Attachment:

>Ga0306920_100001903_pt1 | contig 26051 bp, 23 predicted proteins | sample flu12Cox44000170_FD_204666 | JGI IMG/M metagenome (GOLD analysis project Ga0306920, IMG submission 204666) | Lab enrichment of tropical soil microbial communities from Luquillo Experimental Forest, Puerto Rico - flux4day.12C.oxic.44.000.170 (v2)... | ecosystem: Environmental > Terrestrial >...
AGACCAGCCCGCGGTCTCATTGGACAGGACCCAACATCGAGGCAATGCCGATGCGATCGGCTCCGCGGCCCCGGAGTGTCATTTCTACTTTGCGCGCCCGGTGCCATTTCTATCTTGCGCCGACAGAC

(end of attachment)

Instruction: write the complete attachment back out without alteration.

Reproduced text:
>Ga0306920_100001903_pt1 | contig 26051 bp, 23 predicted proteins | sample flu12Cox44000170_FD_204666 | JGI IMG/M metagenome (GOLD analysis project Ga0306920, IMG submission 204666) | Lab enrichment of tropical soil microbial communities from Luquillo Experimental Forest, Puerto Rico - flux4day.12C.oxic.44.000.170 (v2)... | ecosystem: Environmental > Terrestrial >...
AGACCAGCCCGCGGTCTCATTGGACAGGACCCAACATCGAGGCAATGCCGATGCGATCGGCTCCGCGGCCCCGGAGTGTCATTTCTACTTTGCGCGCCCGGTGCCATTTCTATCTTGCGCCGACAGAC